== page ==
AUSTIN, Texas--(BUSINESS WIRE)--On Nov. 9th, 2016 Capital Family Holdings Inc. (“CFH”) addressed the following letter to the Conflicts Committee of SunCoke Energy regarding the recent proposal from SunCoke Energy, Inc. (“SXC”) to acquire all of the independently held units of SunCoke Energy Partners, L.P. (“SXCP”).
To our knowledge, CFH is a top-10 unit holder of SXCP, and we view the offer as deeply inadequate and find it troubling that the management team of SunCoke would pursue such an offer.
CFH is a long term investor in SXCP. We believe in the company’s future and invested with the intent to own the business for a decade or longer, and we thus felt it was important to share our perspective on the proposal. To the extent that others have concerns on the proposed transaction, we encourage them to contact the Conflicts Committee via the information below. We are aware that several other institutional investors have written the committee to voice their concerns, and we believe it is valuable for unit holders, no matter the size of their position, to send a brief note to the committee to share concerns regarding the offer.
The Conflicts Committee can be reached via SunCoke Investor Relations by writing to firstname.lastname@example.org and request that your message be shared with the Conflicts Committee.
We hope you find the following letter valuable, and we expect SXC management to fulfill their fiduciary duty to SXCP by either cancelling the current offer or raising the implied SXCP valuation to be in-line with the Alerian MLP Index.
Capital Family Holdings, Inc. (“CFH”) is a family-owned corporation based in Austin, TX. CFH has both private and publicly traded business and real estate interests and we opportunistically invest across various industries and assets. As a wholly owned company with significant liquidity, we utilize a patient, flexible, and opportunistic approach to investing, and generally invest with an indefinite holding period.
CFH reserves the rights to change its mind at any time as to the merits of the proposed transaction and to buy or sell any direct or derivative securities of SXC, SXCP, or related entities at any time. CFH, its principal ownership, and its employees do not hold any positions of employment, directorship, or consultancy with SXC or SXCP. The above mentioned letter is not a recommendation to buy or sell shares or units in SXC or SXCP.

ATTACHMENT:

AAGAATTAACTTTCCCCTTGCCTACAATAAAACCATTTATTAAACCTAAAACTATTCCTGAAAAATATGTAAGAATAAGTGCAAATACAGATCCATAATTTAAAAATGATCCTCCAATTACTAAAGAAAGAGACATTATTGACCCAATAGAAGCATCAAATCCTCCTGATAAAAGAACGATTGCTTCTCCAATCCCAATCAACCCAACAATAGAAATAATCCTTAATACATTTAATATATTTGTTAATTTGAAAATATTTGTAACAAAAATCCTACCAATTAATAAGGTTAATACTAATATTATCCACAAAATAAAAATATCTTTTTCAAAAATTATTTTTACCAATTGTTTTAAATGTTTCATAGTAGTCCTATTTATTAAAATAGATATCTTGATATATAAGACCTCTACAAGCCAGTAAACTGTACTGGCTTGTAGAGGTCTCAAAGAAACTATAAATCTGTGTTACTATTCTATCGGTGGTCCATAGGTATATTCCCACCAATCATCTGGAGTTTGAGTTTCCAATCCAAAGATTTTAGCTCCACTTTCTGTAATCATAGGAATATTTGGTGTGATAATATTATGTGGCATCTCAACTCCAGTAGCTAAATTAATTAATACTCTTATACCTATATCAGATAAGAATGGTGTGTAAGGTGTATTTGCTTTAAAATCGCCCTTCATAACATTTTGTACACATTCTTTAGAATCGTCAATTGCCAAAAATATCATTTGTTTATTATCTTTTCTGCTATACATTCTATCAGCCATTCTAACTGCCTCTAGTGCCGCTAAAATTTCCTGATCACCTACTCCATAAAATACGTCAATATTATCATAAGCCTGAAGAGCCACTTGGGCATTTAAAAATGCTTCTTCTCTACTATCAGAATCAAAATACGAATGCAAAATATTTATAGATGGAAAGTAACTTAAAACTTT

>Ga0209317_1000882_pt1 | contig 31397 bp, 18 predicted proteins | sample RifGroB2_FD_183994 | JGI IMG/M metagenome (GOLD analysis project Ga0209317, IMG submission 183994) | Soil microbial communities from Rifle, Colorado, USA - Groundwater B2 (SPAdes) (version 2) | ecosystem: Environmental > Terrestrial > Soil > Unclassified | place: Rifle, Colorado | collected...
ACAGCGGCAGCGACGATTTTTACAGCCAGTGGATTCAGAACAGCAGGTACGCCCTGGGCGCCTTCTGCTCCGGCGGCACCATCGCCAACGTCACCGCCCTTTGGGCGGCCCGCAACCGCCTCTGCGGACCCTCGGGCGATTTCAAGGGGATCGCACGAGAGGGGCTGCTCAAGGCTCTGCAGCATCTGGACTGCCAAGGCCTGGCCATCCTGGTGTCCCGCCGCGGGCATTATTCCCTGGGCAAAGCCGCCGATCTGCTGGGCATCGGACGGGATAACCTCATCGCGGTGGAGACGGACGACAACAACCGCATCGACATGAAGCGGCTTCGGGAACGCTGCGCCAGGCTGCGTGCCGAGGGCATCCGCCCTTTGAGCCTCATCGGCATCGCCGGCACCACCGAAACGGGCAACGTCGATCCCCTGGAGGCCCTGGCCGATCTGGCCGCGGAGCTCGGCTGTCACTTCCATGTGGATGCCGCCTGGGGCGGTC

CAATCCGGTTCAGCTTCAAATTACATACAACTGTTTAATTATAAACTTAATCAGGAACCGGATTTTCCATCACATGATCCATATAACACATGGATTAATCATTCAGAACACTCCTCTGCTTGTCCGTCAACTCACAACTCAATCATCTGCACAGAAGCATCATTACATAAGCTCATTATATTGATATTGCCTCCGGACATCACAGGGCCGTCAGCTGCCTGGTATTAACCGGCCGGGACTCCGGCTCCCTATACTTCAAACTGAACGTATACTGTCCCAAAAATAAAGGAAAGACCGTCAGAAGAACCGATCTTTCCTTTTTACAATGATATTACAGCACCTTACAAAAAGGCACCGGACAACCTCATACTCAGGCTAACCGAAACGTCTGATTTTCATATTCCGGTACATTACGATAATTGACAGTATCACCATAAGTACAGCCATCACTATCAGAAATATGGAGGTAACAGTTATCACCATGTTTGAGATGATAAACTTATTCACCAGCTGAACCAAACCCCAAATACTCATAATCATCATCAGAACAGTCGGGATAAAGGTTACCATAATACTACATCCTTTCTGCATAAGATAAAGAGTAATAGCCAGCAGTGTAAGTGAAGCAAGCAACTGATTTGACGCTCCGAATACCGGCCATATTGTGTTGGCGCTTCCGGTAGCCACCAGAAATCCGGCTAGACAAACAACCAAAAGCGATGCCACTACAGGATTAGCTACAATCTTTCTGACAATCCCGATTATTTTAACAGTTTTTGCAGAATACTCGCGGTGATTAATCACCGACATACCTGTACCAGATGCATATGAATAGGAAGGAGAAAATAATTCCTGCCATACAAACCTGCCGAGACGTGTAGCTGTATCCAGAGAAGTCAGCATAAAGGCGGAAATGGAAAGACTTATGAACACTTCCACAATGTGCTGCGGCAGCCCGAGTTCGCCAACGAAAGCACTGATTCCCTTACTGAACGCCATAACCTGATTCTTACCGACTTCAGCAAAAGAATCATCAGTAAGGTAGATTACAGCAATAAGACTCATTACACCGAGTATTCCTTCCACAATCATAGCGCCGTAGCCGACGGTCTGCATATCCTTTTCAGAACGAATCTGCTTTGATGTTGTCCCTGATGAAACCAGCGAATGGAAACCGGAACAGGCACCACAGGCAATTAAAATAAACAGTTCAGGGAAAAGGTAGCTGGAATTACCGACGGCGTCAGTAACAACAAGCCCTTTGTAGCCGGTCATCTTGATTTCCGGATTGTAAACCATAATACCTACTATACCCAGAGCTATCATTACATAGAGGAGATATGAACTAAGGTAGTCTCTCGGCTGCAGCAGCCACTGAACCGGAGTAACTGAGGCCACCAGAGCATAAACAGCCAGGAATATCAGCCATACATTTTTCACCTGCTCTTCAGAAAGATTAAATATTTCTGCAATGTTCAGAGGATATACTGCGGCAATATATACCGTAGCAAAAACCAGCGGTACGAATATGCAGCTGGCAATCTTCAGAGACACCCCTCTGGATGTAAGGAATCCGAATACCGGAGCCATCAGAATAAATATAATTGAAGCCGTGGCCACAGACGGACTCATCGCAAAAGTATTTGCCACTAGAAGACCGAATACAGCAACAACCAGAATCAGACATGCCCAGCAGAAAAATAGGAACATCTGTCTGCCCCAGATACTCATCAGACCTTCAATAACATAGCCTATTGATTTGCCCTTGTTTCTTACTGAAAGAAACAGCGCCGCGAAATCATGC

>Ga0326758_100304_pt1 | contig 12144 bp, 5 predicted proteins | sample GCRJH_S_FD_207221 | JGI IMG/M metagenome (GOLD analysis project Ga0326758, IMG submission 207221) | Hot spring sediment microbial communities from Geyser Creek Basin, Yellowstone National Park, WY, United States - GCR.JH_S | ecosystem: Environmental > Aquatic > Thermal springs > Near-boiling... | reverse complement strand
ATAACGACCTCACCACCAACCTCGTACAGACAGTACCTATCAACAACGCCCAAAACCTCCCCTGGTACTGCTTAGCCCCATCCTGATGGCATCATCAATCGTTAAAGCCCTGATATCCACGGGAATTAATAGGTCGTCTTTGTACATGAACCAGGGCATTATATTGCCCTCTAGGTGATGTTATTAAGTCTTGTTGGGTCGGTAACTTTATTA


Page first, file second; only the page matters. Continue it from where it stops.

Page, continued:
|November 9, 2016|
|TO:||The Conflicts Committee of the Board of Directors for SunCoke Energy Partners GP LLC|
C. Scott Hobbs
Wayne L. Moore
Nancy M. Snyder
|CC:||Hunton & Williams LLP|
|The Board of Directors for SunCoke Energy Partners GP LLC|
To the members of the above parties,
This letter is in response to the proposal on Oct. 31, 2016 from SunCoke Energy, Inc. (“SXC”) to acquire all of the independently held units of SunCoke Energy Partners, L.P. (“SXCP”) for an exchange rate of approximately 1.65 SXC shares per 1 SXCP unit. Capital Family Holdings Inc. and its various members (“CFH”) are long term investors in SXCP, and to our knowledge CFH is a top-10 unit holder of SXCP.
We believe the offer is deeply inadequate, and we find it worrisome that SXC would pursue an offer that is so clearly unacceptable for SXCP. The Conflicts Committee should reject the current offer as no honest fiduciary could approve the outstanding proposal.
Written below is (1) our argument as to why we believe the offer to be inadequate, (2) what we would deem to be an acceptable price, and (3) alternative actions that SXC and SXCP could take.
CFH invested in SXC and SXCP hoping to own the companies for a decade or more because we believe SunCoke can continue to grow its share of the domestic coke making industry. Given our thesis and long term commitment to the company, we increased our position in SXCP during the challenges in the last year. However we have been thoroughly disappointed in the management of our business. This letter will focus on the aforementioned proposal, but given it reflects the mindset of SXC’s management team, we felt several of their actions to-date must be highlighted.
- Time and again, mgmt. has ignored feedback from key shareholders and unit holders at SXC and SXCP, and it was a major driver of the loss of several long term investors.
Mgmt. has made poor investments and acquisitions (let us consider
India and Convent, which was one of the worst uses of capital we have
- India JV: Invested $67mm of capital that has been written down to $0.
- Convent Marine Terminal (“CMT”): There are numerous issues with CMT acquisition (including providing an earn-out structure to the seller for future growth). However, the core problem is that mgmt. chose to fully lever SXCP to acquire peak volumes and EBITDA that have since meaningfully declined and were at risk of nearly disappearing during Foresight’s restructuring.
- Mgmt. has proven themselves to be wildly optimistic on Indiana Harbor as well as the coal mining asset sale. On both assets mgmt. has been forced to meaningfully adjust down expectations that they themselves established.